|Construct validity (e.g., predictive, concurrent, convergent, and discriminant validity)||Excellent||Shows convergent validity with other symptom scales, longitudinal prediction of development of mood disorders, criterion validity via metabolic markers and associations with family history of mood disorder. Factor structure complicated; the inclusion of “biphasic” or “mixed” mood items creates a lot of cross-loading|
|Discriminative validity||Excellent||Multiple studies show that GBI scores discriminate cases with unipolar and bipolar mood disorders from other clinical disorders effect sizes are among the largest of existing scales|
|Validity generalization||Good||Used both as self-report and caregiver report; used in college student as well as outpatient and inpatient clinical samples; translated into multiple languages with good reliability|
|Treatment sensitivity||Good||Multiple studies show sensitivity to treatment effects comparable to using interviews by trained raters, including placebo-controlled, masked assignment trials Short forms appear to retain sensitivity to treatment effects while substantially reducing burden|
|Clinical utility||Good||Free (public domain), strong psychometrics, extensive research base. Biggest concerns are length and reading level. Short forms have less research, but are appealing based on reduced burden and promising data|
The current[when?] GBI questionnaire includes 73 Likert-type items which reflect symptoms of different moods. The original version of the GBI used case scoring where items were given values ranging from 1-4. Symptoms that were rated as 1 or 2 were considered to be absent and symptoms rated as 3 or 4 were considered to be present. However, if each item were to receive one of four scores, the authors of the GBI decided Likert scaling would be a better scoring option. The items on the GBI are now scaled from 0-3 rated as 0 (never or hardly ever present), 1 (sometimes present), 2 (often present), and 3 (very often or almost constantly present).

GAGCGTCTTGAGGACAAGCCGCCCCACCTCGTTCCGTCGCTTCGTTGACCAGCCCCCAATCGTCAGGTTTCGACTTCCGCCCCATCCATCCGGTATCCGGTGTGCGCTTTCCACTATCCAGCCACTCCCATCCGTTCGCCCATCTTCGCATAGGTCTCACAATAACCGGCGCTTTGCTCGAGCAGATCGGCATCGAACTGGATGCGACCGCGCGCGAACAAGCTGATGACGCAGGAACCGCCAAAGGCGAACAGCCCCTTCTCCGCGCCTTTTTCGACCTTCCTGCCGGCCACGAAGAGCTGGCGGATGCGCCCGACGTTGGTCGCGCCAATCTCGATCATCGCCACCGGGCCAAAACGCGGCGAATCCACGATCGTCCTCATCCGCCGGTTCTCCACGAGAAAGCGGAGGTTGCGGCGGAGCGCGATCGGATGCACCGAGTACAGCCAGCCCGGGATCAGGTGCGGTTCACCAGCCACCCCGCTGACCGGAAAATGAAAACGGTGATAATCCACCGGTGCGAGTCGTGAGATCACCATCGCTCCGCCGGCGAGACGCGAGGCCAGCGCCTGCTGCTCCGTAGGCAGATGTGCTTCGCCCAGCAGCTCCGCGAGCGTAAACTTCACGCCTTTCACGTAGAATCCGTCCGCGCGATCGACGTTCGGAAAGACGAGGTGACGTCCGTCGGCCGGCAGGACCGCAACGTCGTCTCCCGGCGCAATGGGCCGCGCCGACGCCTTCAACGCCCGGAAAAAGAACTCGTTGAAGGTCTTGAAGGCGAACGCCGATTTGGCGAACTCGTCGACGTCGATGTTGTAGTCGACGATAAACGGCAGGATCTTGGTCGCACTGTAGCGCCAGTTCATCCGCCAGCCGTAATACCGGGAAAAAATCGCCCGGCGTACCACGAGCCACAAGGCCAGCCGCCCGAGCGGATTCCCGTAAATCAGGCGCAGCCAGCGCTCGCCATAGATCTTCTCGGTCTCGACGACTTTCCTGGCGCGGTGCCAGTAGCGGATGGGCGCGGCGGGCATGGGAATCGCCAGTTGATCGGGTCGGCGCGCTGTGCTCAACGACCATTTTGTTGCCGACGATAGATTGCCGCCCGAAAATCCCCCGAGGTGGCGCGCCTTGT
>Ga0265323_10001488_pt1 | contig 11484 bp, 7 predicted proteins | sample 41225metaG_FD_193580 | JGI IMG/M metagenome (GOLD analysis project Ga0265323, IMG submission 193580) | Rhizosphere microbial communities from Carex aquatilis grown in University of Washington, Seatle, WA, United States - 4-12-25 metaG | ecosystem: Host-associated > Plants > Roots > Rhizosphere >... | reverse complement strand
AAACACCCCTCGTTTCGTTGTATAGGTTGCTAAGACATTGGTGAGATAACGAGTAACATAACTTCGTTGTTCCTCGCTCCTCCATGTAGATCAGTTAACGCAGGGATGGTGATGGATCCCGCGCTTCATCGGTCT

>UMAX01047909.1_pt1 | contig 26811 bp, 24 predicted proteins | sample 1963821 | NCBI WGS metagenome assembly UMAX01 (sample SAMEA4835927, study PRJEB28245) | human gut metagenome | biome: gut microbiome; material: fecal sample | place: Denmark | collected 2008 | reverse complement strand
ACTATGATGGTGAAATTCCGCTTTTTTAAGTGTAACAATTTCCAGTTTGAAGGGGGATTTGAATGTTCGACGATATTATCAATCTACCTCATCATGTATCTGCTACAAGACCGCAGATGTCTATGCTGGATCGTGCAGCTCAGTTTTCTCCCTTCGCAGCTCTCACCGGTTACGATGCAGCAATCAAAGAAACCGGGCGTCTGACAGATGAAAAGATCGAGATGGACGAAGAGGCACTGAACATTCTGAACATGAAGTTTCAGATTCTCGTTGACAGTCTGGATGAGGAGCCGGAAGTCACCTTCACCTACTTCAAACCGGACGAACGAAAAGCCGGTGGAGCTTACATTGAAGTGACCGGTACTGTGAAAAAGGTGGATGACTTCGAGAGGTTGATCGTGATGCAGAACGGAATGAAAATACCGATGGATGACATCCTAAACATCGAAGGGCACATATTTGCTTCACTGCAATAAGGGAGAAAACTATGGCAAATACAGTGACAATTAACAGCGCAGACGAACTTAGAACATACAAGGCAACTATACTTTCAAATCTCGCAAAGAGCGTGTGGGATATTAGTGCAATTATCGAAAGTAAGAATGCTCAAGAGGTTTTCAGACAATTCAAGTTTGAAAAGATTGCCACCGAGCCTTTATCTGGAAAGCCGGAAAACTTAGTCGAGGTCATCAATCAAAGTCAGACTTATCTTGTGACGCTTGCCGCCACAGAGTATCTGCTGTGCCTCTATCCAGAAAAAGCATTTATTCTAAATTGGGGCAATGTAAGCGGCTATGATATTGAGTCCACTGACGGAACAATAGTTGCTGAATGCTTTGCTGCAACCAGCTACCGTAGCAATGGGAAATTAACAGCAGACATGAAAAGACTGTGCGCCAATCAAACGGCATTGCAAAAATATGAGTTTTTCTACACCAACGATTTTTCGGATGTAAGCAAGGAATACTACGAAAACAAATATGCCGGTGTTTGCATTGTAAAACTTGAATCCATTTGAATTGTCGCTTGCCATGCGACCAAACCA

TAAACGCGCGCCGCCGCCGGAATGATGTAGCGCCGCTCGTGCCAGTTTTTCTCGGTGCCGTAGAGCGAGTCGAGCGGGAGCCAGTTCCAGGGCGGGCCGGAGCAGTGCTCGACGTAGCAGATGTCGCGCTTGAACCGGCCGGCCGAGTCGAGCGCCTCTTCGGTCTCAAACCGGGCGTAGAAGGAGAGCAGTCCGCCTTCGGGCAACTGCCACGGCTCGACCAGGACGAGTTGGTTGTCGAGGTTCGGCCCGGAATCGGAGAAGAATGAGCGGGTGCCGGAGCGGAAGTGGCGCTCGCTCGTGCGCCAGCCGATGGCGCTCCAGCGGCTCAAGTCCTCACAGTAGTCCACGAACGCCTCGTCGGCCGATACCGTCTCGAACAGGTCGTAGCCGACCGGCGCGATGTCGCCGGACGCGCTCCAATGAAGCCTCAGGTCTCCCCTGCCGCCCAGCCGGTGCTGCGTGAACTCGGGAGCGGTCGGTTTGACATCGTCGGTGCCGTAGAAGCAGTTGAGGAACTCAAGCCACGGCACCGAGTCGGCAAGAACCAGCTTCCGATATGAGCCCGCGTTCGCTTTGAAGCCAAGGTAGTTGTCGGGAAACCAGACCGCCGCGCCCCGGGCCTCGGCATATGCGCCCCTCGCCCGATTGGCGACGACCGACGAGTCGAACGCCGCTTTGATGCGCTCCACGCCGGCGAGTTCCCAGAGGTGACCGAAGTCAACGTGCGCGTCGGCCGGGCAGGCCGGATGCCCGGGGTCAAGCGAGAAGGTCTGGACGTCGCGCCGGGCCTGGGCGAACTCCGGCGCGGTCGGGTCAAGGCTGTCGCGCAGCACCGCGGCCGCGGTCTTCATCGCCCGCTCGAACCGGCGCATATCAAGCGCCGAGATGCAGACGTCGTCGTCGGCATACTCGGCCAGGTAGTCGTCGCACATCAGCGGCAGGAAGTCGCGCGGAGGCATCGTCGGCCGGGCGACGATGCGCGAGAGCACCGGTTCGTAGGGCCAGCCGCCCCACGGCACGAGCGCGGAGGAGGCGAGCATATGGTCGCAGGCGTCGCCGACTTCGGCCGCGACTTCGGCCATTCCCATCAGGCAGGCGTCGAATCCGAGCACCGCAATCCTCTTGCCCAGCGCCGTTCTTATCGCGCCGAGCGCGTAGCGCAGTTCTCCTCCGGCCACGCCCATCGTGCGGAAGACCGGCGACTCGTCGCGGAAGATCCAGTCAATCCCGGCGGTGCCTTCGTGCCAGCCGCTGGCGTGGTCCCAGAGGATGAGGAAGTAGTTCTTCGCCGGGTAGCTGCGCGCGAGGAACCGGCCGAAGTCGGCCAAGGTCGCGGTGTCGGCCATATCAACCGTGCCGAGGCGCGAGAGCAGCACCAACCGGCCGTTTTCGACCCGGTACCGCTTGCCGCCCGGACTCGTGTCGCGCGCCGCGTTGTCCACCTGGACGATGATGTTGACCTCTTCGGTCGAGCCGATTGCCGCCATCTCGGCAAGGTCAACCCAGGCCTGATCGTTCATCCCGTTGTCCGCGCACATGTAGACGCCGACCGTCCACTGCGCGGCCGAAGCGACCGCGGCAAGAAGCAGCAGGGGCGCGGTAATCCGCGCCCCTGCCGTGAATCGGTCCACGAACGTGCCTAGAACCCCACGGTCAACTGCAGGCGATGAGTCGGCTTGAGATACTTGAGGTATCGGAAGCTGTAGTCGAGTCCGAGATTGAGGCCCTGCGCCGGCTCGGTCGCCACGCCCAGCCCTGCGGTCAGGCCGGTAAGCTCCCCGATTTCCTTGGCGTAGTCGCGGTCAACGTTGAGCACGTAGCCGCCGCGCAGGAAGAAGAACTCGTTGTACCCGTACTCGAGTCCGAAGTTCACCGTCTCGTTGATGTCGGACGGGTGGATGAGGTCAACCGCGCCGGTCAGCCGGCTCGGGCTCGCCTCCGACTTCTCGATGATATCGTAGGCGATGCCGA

For the PGBI-10M, the scores from each question are added together to form a total score, with higher scores indicating a greater severity of symptoms. Scores range from 0 to 30. Low scores of 5 and below indicate a very low risk of a bipolar diagnosis. High scores of 18 and over indicate a high risk of a diagnosis of bipolar disorder, increasing the likelihood by a factor of seven or greater. Several peer-reviewed research studies support the P-GBI as a reliable and valid measure of bipolar in children and adolescents. It is recommended to be used as part of an assessment battery in the diagnosis of juvenile bipolar disorder.
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The GBI is free for use clinically and in research. The reading level and length make it challenging for some people to complete. Being a self-report questionnaire, the GBI is not known to have any adverse effects on patients beyond the potential of causing minor distress.
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The GBI takes about 10 to 30 minutes to complete, and it has a 12th grade reading level.
Shorter versions of the GBI have been validated for research and clinical use. For instance, the PGBI-10M is currently[when?] being tested as part of a large longitudinal study investigating the course of early symptoms of mania in children, with preliminary studies indicating its clinical efficacy in differentiating juvenile bipolar disorder from youth with other diagnoses.
- List of articles that have the PGBI-10M
- Society of Clinical Child and Adolescent Psychology
- Diagnostic classification and rating scales used in psychiatry
- Rating scales for depression
- Bipolar disorder